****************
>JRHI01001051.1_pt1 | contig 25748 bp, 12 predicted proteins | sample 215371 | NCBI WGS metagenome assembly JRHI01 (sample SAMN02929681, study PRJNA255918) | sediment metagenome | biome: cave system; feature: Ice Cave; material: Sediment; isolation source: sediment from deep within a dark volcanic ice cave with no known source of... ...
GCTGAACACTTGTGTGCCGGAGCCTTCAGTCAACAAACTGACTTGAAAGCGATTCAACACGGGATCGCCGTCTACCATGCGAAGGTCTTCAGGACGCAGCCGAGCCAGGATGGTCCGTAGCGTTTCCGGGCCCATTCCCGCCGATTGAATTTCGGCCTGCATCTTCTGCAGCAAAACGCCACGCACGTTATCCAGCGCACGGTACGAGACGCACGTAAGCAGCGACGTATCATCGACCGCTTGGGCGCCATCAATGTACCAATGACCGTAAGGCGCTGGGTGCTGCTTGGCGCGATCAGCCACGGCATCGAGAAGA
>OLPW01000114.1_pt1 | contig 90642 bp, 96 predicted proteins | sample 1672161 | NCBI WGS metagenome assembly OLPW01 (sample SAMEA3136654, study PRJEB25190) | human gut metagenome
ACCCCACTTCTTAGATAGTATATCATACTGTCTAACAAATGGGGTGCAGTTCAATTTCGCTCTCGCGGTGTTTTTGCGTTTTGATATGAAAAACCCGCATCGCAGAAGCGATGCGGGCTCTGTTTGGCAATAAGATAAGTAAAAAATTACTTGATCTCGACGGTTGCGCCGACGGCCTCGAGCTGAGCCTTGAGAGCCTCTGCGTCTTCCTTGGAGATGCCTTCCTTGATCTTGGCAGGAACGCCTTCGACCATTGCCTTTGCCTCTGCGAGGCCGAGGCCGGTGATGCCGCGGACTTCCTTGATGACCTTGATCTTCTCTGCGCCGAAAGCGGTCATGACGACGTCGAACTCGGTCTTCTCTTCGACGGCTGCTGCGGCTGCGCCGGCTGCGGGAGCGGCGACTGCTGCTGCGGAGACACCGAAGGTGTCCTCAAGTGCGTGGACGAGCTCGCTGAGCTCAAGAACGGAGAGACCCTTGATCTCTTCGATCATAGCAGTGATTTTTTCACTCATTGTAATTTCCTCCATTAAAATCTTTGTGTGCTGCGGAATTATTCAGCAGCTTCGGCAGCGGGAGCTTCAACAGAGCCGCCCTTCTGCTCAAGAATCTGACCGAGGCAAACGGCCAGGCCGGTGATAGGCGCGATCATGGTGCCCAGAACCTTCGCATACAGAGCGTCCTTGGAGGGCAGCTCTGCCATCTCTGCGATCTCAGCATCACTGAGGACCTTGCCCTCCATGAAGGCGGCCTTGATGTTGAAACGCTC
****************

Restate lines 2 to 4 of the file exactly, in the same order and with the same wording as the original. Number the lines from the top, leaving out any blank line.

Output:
GCTGAACACTTGTGTGCCGGAGCCTTCAGTCAACAAACTGACTTGAAAGCGATTCAACACGGGATCGCCGTCTACCATGCGAAGGTCTTCAGGACGCAGCCGAGCCAGGATGGTCCGTAGCGTTTCCGGGCCCATTCCCGCCGATTGAATTTCGGCCTGCATCTTCTGCAGCAAAACGCCACGCACGTTATCCAGCGCACGGTACGAGACGCACGTAAGCAGCGACGTATCATCGACCGCTTGGGCGCCATCAATGTACCAATGACCGTAAGGCGCTGGGTGCTGCTTGGCGCGATCAGCCACGGCATCGAGAAGA
>OLPW01000114.1_pt1 | contig 90642 bp, 96 predicted proteins | sample 1672161 | NCBI WGS metagenome assembly OLPW01 (sample SAMEA3136654, study PRJEB25190) | human gut metagenome
ACCCCACTTCTTAGATAGTATATCATACTGTCTAACAAATGGGGTGCAGTTCAATTTCGCTCTCGCGGTGTTTTTGCGTTTTGATATGAAAAACCCGCATCGCAGAAGCGATGCGGGCTCTGTTTGGCAATAAGATAAGTAAAAAATTACTTGATCTCGACGGTTGCGCCGACGGCCTCGAGCTGAGCCTTGAGAGCCTCTGCGTCTTCCTTGGAGATGCCTTCCTTGATCTTGGCAGGAACGCCTTCGACCATTGCCTTTGCCTCTGCGAGGCCGAGGCCGGTGATGCCGCGGACTTCCTTGATGACCTTGATCTTCTCTGCGCCGAAAGCGGTCATGACGACGTCGAACTCGGTCTTCTCTTCGACGGCTGCTGCGGCTGCGCCGGCTGCGGGAGCGGCGACTGCTGCTGCGGAGACACCGAAGGTGTCCTCAAGTGCGTGGACGAGCTCGCTGAGCTCAAGAACGGAGAGACCCTTGATCTCTTCGATCATAGCAGTGATTTTTTCACTCATTGTAATTTCCTCCATTAAAATCTTTGTGTGCTGCGGAATTATTCAGCAGCTTCGGCAGCGGGAGCTTCAACAGAGCCGCCCTTCTGCTCAAGAATCTGACCGAGGCAAACGGCCAGGCCGGTGATAGGCGCGATCATGGTGCCCAGAACCTTCGCATACAGAGCGTCCTTGGAGGGCAGCTCTGCCATCTCTGCGATCTCAGCATCACTGAGGACCTTGCCCTCCATGAAGGCGGCCTTGATGTTGAAACGCTC